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Tripophaenoscenium laimingi Campbell and Clark, 1944

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Shell very large and striking; apical horn 0.5 total length, formed by midvertical union of three erect, equal, triangular blades, wide bases of which arise along upper sides of blunted, pointed shell-reticulum, distal ends of blades sharply pointed, mak­ing a strong spikelike horn, each blade fairly similar, with two accessory, projecting spikes below middle and with two pores in hyaline blade, one of pores large and oval, other small and circular, position of spikes and pores not exactly same on opposite blades; shell generally conical (77° in upper 0.5, later 55°, and finally 30° below level of origin of feet, which level is widest of shell as a whole; thence shell reduced as a funnel- shaped section of 55° to apertural margin); apertural section about 0.25 length of shell in length; feet three, equal, equidistant, gracefully incurved like three great claws or prongs; these three legs as long as shell itself, formed of three blades with sharp tips, outermost with an acromion in upper 0.5 of length, and distally conical and con­sistently reduced in diameter as extended distally, origin on side of shell a broad, triangular, pore-bearing, transverse plate, but ridgelike blade or acromion extends up on outside of shell toward apex although lost before it reaches that point; from middle of side of shell arise three strong, horizontal spikes shorter than legs (probably about 0.5 length of latter), spikes alternated with legs in position, triangular in section with thickened blades, distally sharp-pointed, and proximally merged into shell-reticulum; apertural margin badly broken in our specimen but probably with a thick transverse ring; internally shell provided with a columella, this structure consisting of a vertical rod connected at one end with base of apical horn and at other end, in shell-cavity, at a common center with three transverse rods which connect with three horizontal spikes and also with three alternated, radial rods connected with feet, rods all provided with side-branches which connect with shell framework at intervals; pores of several sizes freely scattered, larger and smaller side by side, none of them, however, very tiny, in shape generally subcircular although some are subquadrangular, tear-shaped, or other­wise modified, pores with high, thin, projecting, needle-shaped sepaloid points produced from framework around them giving whole shell a burrlike surface; framework of thin bars so that shell is a loose network and almost transparent. Length, total (of tipped specimen), 470 µ, of legs (across arc), 150µ diameter of aperture, 230 µ, of pores, 6.6-22.0 µ.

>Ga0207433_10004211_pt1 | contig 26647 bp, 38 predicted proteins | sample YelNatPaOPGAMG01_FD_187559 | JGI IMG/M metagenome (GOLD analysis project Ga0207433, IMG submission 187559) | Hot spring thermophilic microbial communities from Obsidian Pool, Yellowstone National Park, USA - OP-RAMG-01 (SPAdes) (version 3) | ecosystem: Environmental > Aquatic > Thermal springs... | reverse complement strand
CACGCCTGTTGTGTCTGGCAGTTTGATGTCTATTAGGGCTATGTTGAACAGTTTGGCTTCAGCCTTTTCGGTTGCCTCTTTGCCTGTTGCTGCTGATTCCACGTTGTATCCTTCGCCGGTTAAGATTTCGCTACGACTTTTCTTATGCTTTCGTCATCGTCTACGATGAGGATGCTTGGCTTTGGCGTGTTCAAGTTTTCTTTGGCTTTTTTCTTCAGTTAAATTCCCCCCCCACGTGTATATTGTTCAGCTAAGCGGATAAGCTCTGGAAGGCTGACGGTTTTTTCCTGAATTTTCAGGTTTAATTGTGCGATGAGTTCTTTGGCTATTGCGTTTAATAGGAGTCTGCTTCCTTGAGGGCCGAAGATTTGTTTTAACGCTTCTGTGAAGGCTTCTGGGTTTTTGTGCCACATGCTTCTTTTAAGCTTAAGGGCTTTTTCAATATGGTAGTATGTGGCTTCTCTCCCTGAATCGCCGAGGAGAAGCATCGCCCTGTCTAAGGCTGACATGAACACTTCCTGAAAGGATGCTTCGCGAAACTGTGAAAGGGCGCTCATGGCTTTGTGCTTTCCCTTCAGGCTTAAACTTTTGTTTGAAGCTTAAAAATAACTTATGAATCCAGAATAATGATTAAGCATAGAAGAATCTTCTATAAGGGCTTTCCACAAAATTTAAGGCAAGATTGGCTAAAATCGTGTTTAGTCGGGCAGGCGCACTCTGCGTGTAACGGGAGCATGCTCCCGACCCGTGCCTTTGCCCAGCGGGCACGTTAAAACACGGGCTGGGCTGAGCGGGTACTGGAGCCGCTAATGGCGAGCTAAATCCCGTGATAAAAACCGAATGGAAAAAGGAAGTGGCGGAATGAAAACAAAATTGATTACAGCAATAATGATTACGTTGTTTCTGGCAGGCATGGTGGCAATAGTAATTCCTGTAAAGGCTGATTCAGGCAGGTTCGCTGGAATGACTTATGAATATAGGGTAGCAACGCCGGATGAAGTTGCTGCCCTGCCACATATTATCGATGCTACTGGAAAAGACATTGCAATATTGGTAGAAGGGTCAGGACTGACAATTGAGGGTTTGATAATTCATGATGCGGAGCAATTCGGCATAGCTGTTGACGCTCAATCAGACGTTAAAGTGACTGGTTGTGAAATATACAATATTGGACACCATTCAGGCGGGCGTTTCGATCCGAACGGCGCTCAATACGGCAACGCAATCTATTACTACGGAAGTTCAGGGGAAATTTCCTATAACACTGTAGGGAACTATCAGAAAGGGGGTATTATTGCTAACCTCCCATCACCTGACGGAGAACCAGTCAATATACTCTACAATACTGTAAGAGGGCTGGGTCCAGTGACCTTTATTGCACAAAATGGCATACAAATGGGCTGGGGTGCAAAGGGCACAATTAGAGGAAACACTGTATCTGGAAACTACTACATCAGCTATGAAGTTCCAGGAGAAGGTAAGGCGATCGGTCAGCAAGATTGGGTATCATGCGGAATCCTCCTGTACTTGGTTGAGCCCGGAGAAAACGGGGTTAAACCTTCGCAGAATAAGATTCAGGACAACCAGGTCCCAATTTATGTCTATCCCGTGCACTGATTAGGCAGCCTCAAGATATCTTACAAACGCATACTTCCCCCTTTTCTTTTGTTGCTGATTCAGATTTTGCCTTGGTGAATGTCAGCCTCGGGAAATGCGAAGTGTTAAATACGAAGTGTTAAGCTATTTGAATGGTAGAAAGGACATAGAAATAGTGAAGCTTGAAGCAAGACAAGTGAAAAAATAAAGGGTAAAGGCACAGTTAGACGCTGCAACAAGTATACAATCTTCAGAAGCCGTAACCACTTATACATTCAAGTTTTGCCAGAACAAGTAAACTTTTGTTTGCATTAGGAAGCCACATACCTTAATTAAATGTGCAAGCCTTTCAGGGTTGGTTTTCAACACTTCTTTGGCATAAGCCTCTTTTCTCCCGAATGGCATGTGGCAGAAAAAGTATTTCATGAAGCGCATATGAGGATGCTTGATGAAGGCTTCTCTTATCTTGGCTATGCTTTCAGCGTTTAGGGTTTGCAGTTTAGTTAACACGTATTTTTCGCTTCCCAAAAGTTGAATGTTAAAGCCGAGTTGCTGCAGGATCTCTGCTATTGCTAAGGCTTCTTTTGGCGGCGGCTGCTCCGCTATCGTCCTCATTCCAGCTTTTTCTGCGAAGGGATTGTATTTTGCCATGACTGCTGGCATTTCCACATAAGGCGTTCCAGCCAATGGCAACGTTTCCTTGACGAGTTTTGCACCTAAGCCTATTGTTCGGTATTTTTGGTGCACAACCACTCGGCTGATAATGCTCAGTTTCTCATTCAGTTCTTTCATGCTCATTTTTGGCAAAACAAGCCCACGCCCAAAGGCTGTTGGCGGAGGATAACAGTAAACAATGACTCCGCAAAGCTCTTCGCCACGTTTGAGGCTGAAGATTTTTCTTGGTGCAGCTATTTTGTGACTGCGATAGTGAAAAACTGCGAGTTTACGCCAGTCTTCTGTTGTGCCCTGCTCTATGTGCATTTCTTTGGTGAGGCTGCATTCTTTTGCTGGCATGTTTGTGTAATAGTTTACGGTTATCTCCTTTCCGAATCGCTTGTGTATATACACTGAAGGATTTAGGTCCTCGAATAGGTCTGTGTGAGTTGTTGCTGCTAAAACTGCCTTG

Tripophaenoscenium laimingi n.sp. is one of real "finds" of this collection and is strikingly different from any other species in many characters. Burry surface, long, bladed horn, giant clawlike legs, and thin framework suggest strongly that it was a pelagic species. Within cavity of lower portion of shell in figured specimen is a small coin-shaped spumellarian with small peripheral spines and a regular network of subhexagons. No others like it have been found free, and consequently it is not identified.
Campbell & Clark 1944











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